Big Kenny was born and raised in Culpeper, Va., where he worked on the family farm and ran his own construction company. When the recession of the late 1980s set in, he was forced to cut his payroll from 75 employees to two — himself and one other man. Luckily, at the same time, someone noticed him singing along to the radio and informed him that people got paid to write songs in Nashville.

“I laid my hammer down and said, ‘You’ve got to be kidding. People get paid to write songs?’ And he said yeah,” Big Kenny remembered. “So for the next year I contemplated it. It was like, ‘What an idea. I’ve got to see this.’ I had never considered moving outside my state at that point in my life. I stayed in Culpeper long enough to make sure everything was running smoothly on the farm. Then I told my dad, ‘I think I want to go to Nashville and try the music business.’ I know that must have surprised him, but he said, ‘Son, go right ahead. I can still take care of this place.’ Now when he sees me, he always lets me know he’s proud of what he and I have done — and he also lets me know that at 80 he can still run that farm. He’s been a tremendous influence on me.”

In leaving Culpeper, Big Kenny brought with him the seeds of a musical style that would blossom fully on The Quiet Times of a Rock and Roll Farm Boy. “I grew up with AM radio, where they mixed Merle Haggard, Pink Floyd, George Jones, Queen, Bill Withers, Willie Nelson, The Beatles, Bob Marley, Kansas and Steve Miller Band alongside each other,” he explained.

This background primed Big Kenny to react immediately on arriving in Nashville in 1984. “I stayed in a hotel on West End for about a month,” he recalled. “I saw music the first night I came here and my jaw was on the floor. I couldn’t believe it. Nashville is such a great beacon of creativity, and I want everybody to know that so they can come here and be inspired as I was inspired and maybe they can go around the world and inspire others.”

That privilege came Big Kenny’s way through his writing credit on Jason Aldean’s “Hicktown,” Tim McGraw’s “Last Dollar (Fly Away),” Gretchen Wilson’s “Here for the Party” and other successful songs. It was amplified onstage and in the studio through Big & Rich, his duo with John Rich. But their travels brought him face to face with the sorrows as well as the beauty of the people and countrysides they visited. Those impressions, tempered by the influences of his diverse musical heroes, paved his path toward The Quiet Times of a Rock and Roll Farm Boy. In fact, the album takes listeners on a vivid tour through Big Kenny’s imagination.

Consisting of 10 songs co-written by Big Kenny and two with his credit alone, it starts with the electrifying chant of the Blackfoot Confederacy that kicks off the opening track, “Wake Up,” written with Brad Arnold and Jon Nicholson, dances through a hymn to down-home cuisine with "Fried Corn and Chicken Bread (Be Back Home)," written with Adam Shoenfeld and Judson Spence, and closes with a good-vibe, solo-written sing-along called “Share the Love.”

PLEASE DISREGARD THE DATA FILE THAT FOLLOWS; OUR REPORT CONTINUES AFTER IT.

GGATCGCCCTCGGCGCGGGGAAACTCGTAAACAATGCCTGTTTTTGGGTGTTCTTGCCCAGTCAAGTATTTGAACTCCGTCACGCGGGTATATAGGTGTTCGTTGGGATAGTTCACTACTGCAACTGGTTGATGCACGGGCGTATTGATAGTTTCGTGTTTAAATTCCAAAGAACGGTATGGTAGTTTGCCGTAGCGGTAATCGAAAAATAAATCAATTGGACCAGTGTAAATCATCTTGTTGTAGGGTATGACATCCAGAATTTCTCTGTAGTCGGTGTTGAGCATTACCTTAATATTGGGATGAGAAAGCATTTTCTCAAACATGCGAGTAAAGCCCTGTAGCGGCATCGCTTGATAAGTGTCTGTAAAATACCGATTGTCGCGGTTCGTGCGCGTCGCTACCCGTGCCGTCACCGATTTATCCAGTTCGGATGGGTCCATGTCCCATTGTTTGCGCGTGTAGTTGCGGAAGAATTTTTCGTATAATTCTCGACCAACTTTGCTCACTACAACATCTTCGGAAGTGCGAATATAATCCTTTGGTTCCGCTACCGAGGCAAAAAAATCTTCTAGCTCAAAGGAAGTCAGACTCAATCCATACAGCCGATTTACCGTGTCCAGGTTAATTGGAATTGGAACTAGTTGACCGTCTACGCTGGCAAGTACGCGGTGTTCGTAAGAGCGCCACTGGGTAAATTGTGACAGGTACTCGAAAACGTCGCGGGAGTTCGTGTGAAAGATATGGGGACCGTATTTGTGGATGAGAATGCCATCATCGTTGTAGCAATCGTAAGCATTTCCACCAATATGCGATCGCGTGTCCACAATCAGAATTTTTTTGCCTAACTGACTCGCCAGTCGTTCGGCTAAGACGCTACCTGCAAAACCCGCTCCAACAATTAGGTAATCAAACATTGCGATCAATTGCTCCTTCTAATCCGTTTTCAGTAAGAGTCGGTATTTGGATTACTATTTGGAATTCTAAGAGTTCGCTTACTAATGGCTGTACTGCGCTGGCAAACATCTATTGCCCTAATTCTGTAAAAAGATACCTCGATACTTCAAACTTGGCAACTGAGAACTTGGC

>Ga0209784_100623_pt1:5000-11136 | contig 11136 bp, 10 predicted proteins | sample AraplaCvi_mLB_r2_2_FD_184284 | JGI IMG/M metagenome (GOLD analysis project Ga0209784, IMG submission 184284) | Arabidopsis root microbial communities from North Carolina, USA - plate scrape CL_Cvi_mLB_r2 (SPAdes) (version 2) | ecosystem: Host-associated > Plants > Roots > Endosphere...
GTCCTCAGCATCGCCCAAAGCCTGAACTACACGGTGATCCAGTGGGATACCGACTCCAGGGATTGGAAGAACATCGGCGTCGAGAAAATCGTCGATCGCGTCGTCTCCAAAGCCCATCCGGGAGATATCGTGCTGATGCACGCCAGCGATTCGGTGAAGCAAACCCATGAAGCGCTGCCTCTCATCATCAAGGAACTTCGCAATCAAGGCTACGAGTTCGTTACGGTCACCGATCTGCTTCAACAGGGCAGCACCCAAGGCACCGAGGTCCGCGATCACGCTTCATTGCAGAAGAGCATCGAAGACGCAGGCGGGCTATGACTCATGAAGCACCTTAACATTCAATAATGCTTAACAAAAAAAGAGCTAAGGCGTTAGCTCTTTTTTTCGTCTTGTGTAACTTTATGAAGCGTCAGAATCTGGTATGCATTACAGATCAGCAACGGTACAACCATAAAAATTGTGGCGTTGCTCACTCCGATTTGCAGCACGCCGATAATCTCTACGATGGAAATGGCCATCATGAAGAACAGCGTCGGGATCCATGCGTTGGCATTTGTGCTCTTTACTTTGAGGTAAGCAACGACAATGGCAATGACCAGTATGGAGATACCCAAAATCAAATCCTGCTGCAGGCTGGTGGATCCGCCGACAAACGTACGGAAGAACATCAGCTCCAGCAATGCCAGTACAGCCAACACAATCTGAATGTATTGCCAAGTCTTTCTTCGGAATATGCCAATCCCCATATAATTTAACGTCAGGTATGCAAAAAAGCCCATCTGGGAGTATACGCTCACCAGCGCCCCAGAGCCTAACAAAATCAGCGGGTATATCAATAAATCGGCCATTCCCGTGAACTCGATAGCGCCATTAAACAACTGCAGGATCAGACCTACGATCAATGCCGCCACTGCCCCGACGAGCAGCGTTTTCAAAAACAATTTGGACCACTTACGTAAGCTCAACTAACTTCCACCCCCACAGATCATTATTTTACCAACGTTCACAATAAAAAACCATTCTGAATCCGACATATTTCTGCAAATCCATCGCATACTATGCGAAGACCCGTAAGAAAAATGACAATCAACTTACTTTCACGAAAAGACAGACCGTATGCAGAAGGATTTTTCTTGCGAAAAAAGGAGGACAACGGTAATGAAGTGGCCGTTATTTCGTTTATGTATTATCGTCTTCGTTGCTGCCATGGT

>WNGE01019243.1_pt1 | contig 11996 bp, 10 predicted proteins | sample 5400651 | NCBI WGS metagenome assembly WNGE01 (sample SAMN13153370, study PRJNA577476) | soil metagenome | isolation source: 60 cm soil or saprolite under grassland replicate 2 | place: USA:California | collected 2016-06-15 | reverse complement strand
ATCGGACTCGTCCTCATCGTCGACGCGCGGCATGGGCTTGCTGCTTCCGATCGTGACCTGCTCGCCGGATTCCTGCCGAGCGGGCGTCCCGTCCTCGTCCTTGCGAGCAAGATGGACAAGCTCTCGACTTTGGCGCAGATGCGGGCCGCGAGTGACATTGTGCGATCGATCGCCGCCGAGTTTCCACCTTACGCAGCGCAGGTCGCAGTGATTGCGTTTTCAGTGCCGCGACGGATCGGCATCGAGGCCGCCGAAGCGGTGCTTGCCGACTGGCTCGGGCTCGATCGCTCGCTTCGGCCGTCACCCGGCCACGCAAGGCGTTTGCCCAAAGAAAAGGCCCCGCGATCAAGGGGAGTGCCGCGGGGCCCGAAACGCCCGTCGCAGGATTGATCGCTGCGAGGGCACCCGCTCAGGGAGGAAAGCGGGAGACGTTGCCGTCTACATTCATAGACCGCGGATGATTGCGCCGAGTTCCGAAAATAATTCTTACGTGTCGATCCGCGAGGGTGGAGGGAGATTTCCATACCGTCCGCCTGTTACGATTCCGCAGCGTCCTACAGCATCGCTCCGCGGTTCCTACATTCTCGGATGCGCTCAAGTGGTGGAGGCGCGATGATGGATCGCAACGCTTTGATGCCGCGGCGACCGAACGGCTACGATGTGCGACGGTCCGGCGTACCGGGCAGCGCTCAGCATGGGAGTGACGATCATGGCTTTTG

“With this album, I feel like it is the first time I got to the place where I was going to do it no matter what,” he said. “This record is an expression of music I love. I wrote 150 songs, recorded 50 and then started honing them down into what I wanted to say in this one record. The songs come from a lot of places, so I let them keep coming. I knew I was finally finished with it when everybody around me told me I was finished — ‘just put it out.’ I was like, ‘I want to cut a few more songs.’ I love the creative process, but I love performing, so when it got to the point where I wanted to get out and perform the songs, I knew they were right.”

Knowing how important it was to recruit a strong team to support his solo excursion, Big Kenny brought CAA (Creative Artists Agency) onboard as his booking agency, Bigger Picture Group for radio promotion, distribution, sales and marketing, Red Light Management to help direct his solo career and Wortman Works, which had also worked with Big & Rich, for publicity.

For each member of this team, a primary goal was to utilize the impressions Big Kenny had already made through Big & Rich while transitioning him toward a solo career. “We started early on, building Kenny’s Web presence with BigKenny.TV, a social networking site to build more direct connection with Big & Rich fans and to get them engaged in Kenny’s solo work,” said Bob Cahill, Partner, Bigger Picture Group. “We had the benefit of John (Rich) already having his solo album out (Son of a Preacher Man, on Big & Rich’s record label Warner Bros.) and being able to provide his perspective on things. Kenny is a different individual and has his own unique point of view. The thing that makes them unique as a duo gives their solo work its special perspective as well.”

Big & Rich toured this past summer, which not only put Big Kenny in front of the duo’s fans but also gave him and Rich the opportunity to perform selections from their individual albums. “This reinforced them as a duo but gave them a viable vehicle to also show that they are unique individuals with their own messages and talents,” Cahill said. “We did tap into existing e-mail lists that John and Kenny share access to. Warner Bros. has also been very supportive and helpful in moving the ball forward.”